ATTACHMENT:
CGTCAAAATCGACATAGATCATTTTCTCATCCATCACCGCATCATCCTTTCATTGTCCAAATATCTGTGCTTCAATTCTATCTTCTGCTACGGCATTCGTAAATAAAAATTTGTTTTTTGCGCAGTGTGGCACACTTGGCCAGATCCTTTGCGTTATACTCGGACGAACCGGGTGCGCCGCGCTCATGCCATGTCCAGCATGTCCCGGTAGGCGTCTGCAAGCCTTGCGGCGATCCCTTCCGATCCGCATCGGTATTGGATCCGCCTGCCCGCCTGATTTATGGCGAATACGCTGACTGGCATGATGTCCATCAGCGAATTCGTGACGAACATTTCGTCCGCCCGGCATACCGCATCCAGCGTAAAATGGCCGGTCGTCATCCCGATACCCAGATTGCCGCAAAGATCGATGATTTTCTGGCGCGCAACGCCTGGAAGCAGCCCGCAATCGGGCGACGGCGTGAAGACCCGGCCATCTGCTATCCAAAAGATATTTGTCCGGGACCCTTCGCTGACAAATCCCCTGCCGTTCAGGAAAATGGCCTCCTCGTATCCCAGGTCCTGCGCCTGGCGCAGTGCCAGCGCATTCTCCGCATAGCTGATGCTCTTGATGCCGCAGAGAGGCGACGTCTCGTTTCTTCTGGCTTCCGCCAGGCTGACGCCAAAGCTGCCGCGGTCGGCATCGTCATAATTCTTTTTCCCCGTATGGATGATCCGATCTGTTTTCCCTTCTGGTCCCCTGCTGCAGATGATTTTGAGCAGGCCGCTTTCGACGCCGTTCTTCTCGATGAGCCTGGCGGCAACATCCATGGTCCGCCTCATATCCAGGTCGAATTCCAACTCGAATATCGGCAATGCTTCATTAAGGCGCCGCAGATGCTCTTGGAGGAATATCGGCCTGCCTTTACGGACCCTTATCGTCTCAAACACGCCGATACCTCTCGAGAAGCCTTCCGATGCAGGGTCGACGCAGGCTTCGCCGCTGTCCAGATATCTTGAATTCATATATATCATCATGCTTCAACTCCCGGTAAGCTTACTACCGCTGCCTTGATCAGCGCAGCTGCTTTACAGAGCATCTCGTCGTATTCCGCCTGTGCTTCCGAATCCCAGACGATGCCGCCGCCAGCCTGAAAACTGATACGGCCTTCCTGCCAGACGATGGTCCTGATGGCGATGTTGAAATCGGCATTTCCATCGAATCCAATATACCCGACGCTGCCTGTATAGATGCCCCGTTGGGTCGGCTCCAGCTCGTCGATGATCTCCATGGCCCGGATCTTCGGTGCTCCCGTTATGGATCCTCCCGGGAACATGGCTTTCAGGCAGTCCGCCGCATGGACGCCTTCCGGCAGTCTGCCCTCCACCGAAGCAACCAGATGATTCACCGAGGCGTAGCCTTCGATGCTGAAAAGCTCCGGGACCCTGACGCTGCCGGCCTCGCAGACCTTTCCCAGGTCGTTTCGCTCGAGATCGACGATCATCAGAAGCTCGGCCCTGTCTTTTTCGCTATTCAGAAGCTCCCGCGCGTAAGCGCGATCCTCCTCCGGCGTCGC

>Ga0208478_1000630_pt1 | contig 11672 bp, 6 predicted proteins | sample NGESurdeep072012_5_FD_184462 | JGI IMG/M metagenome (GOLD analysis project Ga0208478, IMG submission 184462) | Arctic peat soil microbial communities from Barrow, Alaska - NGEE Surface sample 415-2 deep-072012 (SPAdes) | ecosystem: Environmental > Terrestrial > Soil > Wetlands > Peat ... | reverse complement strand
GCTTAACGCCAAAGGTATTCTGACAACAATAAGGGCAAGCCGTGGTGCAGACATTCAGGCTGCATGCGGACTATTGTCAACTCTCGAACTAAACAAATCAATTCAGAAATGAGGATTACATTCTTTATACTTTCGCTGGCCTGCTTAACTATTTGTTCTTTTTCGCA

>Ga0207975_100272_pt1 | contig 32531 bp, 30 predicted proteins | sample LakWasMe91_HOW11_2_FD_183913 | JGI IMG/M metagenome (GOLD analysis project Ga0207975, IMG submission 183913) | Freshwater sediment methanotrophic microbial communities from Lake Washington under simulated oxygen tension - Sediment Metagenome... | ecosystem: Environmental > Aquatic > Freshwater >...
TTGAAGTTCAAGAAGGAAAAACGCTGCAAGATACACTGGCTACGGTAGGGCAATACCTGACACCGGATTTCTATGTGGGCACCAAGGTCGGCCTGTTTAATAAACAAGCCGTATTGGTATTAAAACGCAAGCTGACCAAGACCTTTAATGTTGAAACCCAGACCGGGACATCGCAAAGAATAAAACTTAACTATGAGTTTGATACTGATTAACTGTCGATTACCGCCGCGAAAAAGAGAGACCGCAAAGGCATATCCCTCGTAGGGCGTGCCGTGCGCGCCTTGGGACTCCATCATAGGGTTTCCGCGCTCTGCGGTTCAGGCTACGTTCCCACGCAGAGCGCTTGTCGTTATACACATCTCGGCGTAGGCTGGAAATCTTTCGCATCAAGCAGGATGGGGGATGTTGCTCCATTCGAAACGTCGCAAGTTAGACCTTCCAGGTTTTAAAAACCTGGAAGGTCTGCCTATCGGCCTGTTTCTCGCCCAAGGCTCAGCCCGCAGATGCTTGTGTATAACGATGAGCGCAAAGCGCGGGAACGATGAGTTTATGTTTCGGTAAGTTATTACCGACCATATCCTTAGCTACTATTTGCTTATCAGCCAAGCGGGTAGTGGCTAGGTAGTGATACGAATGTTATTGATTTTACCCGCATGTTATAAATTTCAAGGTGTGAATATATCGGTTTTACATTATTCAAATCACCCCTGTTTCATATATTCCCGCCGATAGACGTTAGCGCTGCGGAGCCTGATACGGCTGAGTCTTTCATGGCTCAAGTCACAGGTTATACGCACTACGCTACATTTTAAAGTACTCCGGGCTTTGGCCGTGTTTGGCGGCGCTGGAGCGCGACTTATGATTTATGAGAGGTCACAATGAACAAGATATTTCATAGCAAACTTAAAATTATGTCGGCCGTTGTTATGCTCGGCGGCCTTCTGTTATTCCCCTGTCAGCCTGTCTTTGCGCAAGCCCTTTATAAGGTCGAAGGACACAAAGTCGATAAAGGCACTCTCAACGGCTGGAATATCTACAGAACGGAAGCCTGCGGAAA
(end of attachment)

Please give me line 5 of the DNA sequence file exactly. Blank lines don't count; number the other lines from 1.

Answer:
TTGAAGTTCAAGAAGGAAAAACGCTGCAAGATACACTGGCTACGGTAGGGCAATACCTGACACCGGATTTCTATGTGGGCACCAAGGTCGGCCTGTTTAATAAACAAGCCGTATTGGTATTAAAACGCAAGCTGACCAAGACCTTTAATGTTGAAACCCAGACCGGGACATCGCAAAGAATAAAACTTAACTATGAGTTTGATACTGATTAACTGTCGATTACCGCCGCGAAAAAGAGAGACCGCAAAGGCATATCCCTCGTAGGGCGTGCCGTGCGCGCCTTGGGACTCCATCATAGGGTTTCCGCGCTCTGCGGTTCAGGCTACGTTCCCACGCAGAGCGCTTGTCGTTATACACATCTCGGCGTAGGCTGGAAATCTTTCGCATCAAGCAGGATGGGGGATGTTGCTCCATTCGAAACGTCGCAAGTTAGACCTTCCAGGTTTTAAAAACCTGGAAGGTCTGCCTATCGGCCTGTTTCTCGCCCAAGGCTCAGCCCGCAGATGCTTGTGTATAACGATGAGCGCAAAGCGCGGGAACGATGAGTTTATGTTTCGGTAAGTTATTACCGACCATATCCTTAGCTACTATTTGCTTATCAGCCAAGCGGGTAGTGGCTAGGTAGTGATACGAATGTTATTGATTTTACCCGCATGTTATAAATTTCAAGGTGTGAATATATCGGTTTTACATTATTCAAATCACCCCTGTTTCATATATTCCCGCCGATAGACGTTAGCGCTGCGGAGCCTGATACGGCTGAGTCTTTCATGGCTCAAGTCACAGGTTATACGCACTACGCTACATTTTAAAGTACTCCGGGCTTTGGCCGTGTTTGGCGGCGCTGGAGCGCGACTTATGATTTATGAGAGGTCACAATGAACAAGATATTTCATAGCAAACTTAAAATTATGTCGGCCGTTGTTATGCTCGGCGGCCTTCTGTTATTCCCCTGTCAGCCTGTCTTTGCGCAAGCCCTTTATAAGGTCGAAGGACACAAAGTCGATAAAGGCACTCTCAACGGCTGGAATATCTACAGAACGGAAGCCTGCGGAAA